In a nearly 400-page opinion in January, a Manhattan federal judge (Robert Sweet) denied motions to dismiss a securities class action against Bear Stearns, Deloitte & Touche, and seven individual defendants. As one might imagine from its length, the Court thoroughly addresses the allegations, and rebutted the defendants’ reasons for dismissal.
Here is a background summary. Over the weekend of March 15 and 16, 2008, the Federal Reserve brokered a deal for JP Morgan to purchase Bear Stearns for approximately $2 per share – a small fraction of Bear Stearns’ preceding stock trading price. On March 24, 2008, the deal was restructured and improved for Bear Stearns shareholders, with the adjusted price equal to around $10 per share. Nevertheless, from its high in January of 2007, Bear Stearns lost around $18 billion in market capitalization.
SFAS 157 requires Bear Stearns to value its financial assets at an exit price. Their 10K discloses what is required by SFAS 157 regarding recording investments at “fair value”. Here is what Bear Stearns reported:
On December 1, 2006, the Company adopted Statement of Financial Accounting Standards (SFAS”) No. 157, “Fair Value Measurements.” SFAS No. 157 defines fair value, establishes a framework for measuring fair value and requires enhanced disclosures about fair value measurements. …
Fair value is generally based on quoted market prices. If quoted market prices are not available, fair value is based on other relevant factors, including dealer price quotations, price activity for equivalent instruments and valuation pricing models. Valuation pricing models consider time value, yield curve and volatility factors, prepayment speeds, default rates, loss severity, current market and contractual prices for the underlying financial instruments, as well as other measurements.”
If Bear Stearns applied fair value accounting in the manner that it disclosed, Bear Sterns would have valued its financial assets at an exit price that would allow it to raise additional funds without incurring the additional losses that became apparent when the crisis unfolded. Additionally, Bear Stearn’s CEO confirmation of expected profits on March 12, 2008 (just three days before the Fed-brokered deal) effectively also confirmed that no further write-downs were needed under SFAS 157. Stated otherwise, in describing Bear Stearns’ situation less than a week earlier, their CEO claimed that no additional write-down of illiquid assets was needed based on current market conditions.
The investors’ loss and the government-brokered merger transaction are historic because:
- The Federal Reserve became directly involved by loaning $30 billion of taxpayer funds necessary to allow the transaction to occur. The Fed also coordinated all other government approvals that would ordinarily have taken months to address. During every significant financial strain, including immediately following the September 11, 2011 attacks, the Federal Reserve reminds financial markets that it has the power to lend money to financial institutions, but the Bear Stearns transaction was the first time in decades that such authority was actually used.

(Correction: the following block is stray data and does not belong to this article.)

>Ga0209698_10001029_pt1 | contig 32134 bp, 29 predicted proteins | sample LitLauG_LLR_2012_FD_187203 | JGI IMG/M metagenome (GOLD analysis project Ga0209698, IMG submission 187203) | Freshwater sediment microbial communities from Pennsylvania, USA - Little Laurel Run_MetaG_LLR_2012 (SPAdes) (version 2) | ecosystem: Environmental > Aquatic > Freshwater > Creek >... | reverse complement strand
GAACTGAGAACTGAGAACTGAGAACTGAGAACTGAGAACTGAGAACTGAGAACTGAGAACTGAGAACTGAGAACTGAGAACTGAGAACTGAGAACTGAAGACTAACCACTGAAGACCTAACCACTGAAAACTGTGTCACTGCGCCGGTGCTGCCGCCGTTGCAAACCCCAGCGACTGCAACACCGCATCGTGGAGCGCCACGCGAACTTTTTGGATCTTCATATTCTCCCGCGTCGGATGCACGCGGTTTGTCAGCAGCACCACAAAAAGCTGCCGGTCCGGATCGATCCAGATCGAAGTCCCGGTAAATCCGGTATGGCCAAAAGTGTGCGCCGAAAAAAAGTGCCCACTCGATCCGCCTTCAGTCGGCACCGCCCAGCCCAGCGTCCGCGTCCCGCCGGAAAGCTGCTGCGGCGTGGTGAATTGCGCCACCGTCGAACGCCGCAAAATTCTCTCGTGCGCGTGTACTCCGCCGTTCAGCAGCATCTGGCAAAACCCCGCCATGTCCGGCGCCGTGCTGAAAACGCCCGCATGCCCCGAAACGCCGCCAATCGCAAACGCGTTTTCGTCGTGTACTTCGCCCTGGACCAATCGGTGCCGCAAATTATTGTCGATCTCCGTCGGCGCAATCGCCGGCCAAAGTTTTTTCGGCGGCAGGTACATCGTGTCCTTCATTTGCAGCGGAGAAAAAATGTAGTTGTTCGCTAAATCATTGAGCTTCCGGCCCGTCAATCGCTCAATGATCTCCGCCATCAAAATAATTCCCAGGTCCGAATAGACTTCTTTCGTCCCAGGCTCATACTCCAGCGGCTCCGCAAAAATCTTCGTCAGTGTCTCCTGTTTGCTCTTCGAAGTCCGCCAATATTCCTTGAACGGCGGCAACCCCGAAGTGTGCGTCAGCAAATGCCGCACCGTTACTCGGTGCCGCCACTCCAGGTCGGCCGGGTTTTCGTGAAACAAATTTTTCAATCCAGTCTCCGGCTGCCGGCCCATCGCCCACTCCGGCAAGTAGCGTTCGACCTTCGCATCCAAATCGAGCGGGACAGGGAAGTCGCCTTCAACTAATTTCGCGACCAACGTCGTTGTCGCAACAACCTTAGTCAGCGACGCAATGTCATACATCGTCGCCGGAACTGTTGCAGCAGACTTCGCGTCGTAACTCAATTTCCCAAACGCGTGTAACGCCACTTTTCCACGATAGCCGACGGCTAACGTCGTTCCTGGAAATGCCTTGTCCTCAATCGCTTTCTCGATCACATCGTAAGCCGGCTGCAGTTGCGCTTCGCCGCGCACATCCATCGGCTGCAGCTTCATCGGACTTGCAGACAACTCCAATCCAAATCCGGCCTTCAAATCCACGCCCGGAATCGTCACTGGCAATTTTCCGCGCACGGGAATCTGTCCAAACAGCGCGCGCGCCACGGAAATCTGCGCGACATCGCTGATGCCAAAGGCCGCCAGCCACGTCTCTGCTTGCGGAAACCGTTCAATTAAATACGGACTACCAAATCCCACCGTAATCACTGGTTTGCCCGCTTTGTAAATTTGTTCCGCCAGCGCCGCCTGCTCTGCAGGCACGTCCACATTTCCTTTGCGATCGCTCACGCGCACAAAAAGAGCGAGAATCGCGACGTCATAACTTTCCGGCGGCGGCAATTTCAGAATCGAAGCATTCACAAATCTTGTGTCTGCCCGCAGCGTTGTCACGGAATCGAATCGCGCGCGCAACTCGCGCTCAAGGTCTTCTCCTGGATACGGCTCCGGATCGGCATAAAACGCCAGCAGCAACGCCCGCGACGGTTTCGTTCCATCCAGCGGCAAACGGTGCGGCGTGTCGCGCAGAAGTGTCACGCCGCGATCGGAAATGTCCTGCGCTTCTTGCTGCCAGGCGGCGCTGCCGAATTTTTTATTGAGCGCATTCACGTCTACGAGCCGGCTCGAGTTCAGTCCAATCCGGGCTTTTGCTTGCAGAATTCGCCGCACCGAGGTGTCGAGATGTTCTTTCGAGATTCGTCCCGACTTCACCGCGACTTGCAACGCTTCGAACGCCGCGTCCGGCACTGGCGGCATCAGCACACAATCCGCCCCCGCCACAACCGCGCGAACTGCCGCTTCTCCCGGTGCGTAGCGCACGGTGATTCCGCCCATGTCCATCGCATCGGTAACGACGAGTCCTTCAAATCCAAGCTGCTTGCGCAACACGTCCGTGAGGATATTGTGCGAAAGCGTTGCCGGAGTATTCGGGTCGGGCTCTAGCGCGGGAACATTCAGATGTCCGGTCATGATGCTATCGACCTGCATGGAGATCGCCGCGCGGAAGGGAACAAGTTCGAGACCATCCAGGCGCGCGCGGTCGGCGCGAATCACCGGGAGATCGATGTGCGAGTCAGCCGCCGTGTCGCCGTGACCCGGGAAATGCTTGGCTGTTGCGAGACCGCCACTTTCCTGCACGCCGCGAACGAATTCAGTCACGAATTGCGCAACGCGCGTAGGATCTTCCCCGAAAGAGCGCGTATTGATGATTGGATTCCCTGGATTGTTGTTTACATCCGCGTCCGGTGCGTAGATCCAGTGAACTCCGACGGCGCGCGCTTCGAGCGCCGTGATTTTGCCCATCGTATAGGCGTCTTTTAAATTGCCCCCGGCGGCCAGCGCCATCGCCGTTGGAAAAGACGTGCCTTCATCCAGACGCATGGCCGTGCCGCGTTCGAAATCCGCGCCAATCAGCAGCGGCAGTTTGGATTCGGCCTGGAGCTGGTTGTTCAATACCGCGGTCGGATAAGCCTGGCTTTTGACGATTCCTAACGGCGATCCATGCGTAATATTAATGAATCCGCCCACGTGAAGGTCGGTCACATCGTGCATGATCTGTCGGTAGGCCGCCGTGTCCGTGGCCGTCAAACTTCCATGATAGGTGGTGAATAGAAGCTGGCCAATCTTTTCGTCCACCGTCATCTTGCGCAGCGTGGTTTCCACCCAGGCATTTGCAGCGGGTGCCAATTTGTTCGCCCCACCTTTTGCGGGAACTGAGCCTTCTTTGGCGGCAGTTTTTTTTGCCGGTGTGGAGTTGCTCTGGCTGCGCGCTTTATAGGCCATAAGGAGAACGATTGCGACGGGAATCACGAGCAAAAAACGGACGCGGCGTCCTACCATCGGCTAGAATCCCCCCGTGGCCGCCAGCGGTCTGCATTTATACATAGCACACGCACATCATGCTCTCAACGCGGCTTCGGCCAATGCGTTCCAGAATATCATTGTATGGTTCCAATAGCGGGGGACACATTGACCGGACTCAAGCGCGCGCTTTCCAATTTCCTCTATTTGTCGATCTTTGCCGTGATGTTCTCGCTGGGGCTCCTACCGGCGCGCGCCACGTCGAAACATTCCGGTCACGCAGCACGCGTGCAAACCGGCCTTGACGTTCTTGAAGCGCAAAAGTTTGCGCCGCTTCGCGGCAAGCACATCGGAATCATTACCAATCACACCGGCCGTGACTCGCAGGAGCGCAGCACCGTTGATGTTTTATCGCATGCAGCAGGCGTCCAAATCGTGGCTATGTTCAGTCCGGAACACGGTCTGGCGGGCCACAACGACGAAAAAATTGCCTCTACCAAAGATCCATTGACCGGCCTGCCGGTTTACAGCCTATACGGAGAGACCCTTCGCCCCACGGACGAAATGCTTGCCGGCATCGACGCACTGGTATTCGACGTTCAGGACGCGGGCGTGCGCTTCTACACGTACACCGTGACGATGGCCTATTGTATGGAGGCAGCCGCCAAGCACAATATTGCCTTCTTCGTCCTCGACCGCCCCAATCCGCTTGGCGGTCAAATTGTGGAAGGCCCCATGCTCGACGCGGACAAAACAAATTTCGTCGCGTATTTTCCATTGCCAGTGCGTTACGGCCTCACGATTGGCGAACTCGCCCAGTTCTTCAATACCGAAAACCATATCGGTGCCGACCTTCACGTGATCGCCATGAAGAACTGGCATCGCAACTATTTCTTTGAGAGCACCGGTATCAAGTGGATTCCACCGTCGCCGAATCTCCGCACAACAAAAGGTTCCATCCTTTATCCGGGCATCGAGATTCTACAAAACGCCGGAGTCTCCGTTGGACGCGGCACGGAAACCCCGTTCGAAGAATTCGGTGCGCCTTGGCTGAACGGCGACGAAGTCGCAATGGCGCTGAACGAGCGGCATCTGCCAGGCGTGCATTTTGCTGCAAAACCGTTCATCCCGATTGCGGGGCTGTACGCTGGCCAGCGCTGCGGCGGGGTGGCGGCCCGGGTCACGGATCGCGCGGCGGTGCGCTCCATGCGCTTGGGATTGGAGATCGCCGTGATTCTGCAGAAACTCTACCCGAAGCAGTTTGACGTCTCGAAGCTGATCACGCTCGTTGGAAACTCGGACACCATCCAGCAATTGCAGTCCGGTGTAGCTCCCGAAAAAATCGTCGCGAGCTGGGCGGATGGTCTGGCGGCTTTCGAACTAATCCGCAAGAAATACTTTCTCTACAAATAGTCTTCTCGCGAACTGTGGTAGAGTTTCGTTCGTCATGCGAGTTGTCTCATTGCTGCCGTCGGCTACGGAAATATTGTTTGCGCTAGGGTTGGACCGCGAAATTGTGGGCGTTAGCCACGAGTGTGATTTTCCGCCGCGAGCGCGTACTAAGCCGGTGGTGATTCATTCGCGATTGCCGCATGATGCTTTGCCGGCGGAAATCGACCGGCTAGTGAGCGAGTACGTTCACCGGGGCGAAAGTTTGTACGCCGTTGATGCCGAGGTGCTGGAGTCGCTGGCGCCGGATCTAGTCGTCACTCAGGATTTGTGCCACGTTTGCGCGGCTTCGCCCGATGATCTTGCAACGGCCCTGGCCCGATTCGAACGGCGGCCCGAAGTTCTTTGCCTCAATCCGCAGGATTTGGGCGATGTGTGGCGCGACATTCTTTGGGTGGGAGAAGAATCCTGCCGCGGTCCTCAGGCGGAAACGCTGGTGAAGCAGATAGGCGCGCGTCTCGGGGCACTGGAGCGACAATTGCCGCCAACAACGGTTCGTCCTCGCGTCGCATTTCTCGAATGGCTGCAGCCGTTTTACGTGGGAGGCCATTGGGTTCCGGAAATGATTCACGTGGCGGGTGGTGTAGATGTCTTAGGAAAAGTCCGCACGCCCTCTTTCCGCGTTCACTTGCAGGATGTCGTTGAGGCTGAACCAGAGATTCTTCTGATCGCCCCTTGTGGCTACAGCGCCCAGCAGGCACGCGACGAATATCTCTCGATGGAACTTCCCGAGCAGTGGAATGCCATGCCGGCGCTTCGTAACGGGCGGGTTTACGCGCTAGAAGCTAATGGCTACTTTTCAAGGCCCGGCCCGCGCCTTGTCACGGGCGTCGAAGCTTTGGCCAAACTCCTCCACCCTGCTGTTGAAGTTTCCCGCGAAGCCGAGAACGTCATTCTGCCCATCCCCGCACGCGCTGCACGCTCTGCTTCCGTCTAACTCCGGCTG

- An enormous amount of investor losses occurred with heavy trading volume in just the few days prior to the confirmed failure. The unprecedented losses occurred because of Bear Stearns’ inaccurate information that propped up its stock price in the days just before its imminent collapse.
Litigation involving these circumstances was inevitable. In the Court’s denial of dismissal, the Court was generally careful to specify that it was repeating allegations. However, in light of the large public record of certain undisputed information regarding what occurred, the Court occasionally indicated its own evidence summary. When this occurred, a reader clearly got the impression that the Court thought there was real substance to the allegations.
Two examples of such summaries follow. In the first example, the Court addresses loss causation, which is typically a major defense, since these losses corresponded with a major recession. However, the Court concluded:
…the Company’s failure to maintain effective internal controls, its substantially lax risk management standards, and its failure to report its 2006-2007 financial statements in accordance with GAAP not only were material, but also triggered foreseeable and grave consequences for the Company. The financial reporting that was presented in violation of GAAP conveyed the impression that the Company was more profitable, better capitalized, and would have better access to liquidity than was actually the case. The price of Bear Stearns’ securities during the Class Period was affected by those omissions and allegedly false statements and was inflated artificially as a result thereof.
The following quote addresses whether plaintiffs simply seek to use hindsight to identify wrongdoing. The Court notes extremely recent disclosures that the Court believed were incorrect, as follows:
No such significant time lag between the disclosures and the losses occurred here. As discussed above, substantial indicia of the risk that materialized was not unambiguously apparent on the face of Bear Stearns’ public filings, and the Company’s boilerplate cautionary statements did nothing to alert the market to the truth about Bear Stearns’ inadequate VaR models, improper valuation of illiquid assets, risk management practices, exposure to market risk, compliance with banking capital requirements, and internal controls.
This ruling puts enormous pressure on JP Morgan, whose acquisition of Bear Stearns’ stock provides them with successor liability. Additionally, a potential $18 billion loss is too substantial for Deloitte to absorb, providing substantial motivation for them to settle.